Lupus

How Lupus Changed My Life

When I was younger, I had mapped out my entire life. I planned on getting into a great college, becoming an RN, and joining The Mercy Ships upon graduation. Helping and caring for others always came naturally, and I thought an organization like The Mercy Ships was the perfect intersection of my love for medicine and travel.

And I was so close. In fact, I was literally near the end of nursing school before my life changed. To get a better understanding of this condition, here’s a detailed look into how lupus changed my life

The Signs Were There

As shocking as it all was when it happened, looking back now, I see how many lupus signs were missed in my life. Actual symptoms of the disease started when I was around 8-years-old. I got weird rashes from the sun, random fevers, pain, mouth sores and severe fatigue. I’m pretty sure I was the only 8-year-old in my neighborhood clocking in two naps per day.

Growing up in the 80s, we didn’t learn about conditions like lupus, let alone even hear the word! And the physicians my family brought me to never tested for it. Symptoms were blamed either on a virus or me being a “delicate child” with severe asthma and allergies who just happened to get sick a lot.

The Road to Being Diagnosed with Systemic Lupus

Fast forward to my twenties, when I am rounding the corner to graduate college and suddenly my world comes to a complete stop. Not too long after my 23rd birthday, I become severely injured after being hit by a drunk driver as I crossed a street in Fort Lauderdale one evening. With mostly internal injuries including internal bleeding, a lacerated liver, a head injury, and multiple fractures, I spend the next year of my life recovering – moving from the trauma unit, to a regular hospital floor, to rehab and then home.

But just three months in from the time of being hit, all of my symptoms from childhood emerged. This time, however, there was a difference. They all happened at the same time, rather than sporadically. Luckily, I was under the care of an amazing team of doctors who ran all sorts of tests. I saw an infectious disease doctor and rheumatologist and within weeks, I finally had an answer: Systemic Lupus.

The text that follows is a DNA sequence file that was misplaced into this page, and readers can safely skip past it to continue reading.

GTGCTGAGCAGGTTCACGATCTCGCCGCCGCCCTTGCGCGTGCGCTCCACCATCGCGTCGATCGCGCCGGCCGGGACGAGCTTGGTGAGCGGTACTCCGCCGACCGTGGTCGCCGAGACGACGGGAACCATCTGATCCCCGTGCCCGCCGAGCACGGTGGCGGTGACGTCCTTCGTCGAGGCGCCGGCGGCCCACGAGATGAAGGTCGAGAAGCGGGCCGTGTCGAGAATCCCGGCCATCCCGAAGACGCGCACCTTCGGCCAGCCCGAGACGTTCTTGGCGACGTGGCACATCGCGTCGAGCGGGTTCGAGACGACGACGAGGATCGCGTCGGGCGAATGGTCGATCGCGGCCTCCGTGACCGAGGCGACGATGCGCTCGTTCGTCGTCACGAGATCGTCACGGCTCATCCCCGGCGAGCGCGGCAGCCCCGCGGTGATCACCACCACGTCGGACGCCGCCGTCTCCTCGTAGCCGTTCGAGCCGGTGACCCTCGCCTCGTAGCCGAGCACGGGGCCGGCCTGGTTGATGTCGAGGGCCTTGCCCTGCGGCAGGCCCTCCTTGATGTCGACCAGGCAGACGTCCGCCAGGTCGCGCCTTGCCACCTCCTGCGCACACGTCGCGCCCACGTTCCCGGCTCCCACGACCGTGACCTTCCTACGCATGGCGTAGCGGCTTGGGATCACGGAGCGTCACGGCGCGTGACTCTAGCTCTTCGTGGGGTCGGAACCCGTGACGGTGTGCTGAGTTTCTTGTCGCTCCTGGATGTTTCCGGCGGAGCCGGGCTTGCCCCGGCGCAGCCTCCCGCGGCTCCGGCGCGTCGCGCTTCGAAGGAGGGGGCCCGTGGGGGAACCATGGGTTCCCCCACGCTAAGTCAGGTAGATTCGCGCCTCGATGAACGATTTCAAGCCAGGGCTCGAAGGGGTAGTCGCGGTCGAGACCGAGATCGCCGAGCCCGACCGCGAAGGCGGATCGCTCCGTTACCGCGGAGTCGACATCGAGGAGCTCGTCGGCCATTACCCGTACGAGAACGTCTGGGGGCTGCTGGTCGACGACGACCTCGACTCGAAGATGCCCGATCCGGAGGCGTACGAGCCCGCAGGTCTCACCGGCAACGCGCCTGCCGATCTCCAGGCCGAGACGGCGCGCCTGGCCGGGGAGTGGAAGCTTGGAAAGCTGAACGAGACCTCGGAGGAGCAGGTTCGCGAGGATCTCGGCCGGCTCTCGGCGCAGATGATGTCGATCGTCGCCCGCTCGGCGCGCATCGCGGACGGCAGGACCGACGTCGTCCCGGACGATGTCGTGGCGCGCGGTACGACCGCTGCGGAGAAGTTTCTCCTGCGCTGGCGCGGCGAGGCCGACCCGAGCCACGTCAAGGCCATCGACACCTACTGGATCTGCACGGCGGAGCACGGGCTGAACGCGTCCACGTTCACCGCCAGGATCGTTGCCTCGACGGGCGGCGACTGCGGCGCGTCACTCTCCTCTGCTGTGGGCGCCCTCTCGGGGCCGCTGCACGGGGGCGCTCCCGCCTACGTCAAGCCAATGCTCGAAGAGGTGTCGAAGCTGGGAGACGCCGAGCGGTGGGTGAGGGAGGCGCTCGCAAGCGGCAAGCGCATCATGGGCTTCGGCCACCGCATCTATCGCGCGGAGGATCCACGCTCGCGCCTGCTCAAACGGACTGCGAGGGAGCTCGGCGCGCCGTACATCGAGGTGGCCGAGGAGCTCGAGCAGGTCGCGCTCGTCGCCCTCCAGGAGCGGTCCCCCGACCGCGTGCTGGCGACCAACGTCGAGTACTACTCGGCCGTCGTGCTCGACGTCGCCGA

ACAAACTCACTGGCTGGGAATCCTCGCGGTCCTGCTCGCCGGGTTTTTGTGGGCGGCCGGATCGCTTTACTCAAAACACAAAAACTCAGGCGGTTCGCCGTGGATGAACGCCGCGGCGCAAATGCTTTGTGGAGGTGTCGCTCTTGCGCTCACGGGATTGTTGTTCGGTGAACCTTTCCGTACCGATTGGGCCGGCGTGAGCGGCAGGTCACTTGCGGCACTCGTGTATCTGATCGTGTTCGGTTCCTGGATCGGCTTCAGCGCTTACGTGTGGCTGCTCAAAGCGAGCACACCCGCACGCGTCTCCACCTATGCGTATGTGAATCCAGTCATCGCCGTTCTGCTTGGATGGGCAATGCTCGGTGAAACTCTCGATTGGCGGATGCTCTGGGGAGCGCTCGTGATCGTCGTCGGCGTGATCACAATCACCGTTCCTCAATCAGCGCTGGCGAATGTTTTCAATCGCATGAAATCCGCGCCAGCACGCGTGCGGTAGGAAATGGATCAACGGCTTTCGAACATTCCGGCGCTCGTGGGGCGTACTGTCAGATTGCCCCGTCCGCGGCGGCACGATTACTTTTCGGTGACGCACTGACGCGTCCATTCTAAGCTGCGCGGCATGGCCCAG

The Trigger

I remember being told the physical trauma from being hit was most likely the trigger. Today, knowing as much as I do about the disease, I have seen time and time again how symptoms emerge and people get diagnosed after experiencing a major trigger in their life.

Nothing was the same after all of these events, but being young and believing I was invincible, I thought I would be given a pill and could go back to life (and school) as I previously knew it. Boy did I have a lot to learn!

It Changed Everything

I am now about to hit my 20th anniversary of getting the lupus diagnosis, and I feel like I finally have a pretty good handle on the disease, though it does surprise me at times. Of course, the diagnosis changed everything in my life, my career, my independence at times, and my financial situation.

It also altered a lot of my relationships, especially when I was young. It was hard to date in my 20s as I was so sick, and I lost a few friends along the way when they couldn’t really grasp that I couldn’t go out every weekend anymore, or spend the day on Fort Lauderdale beach.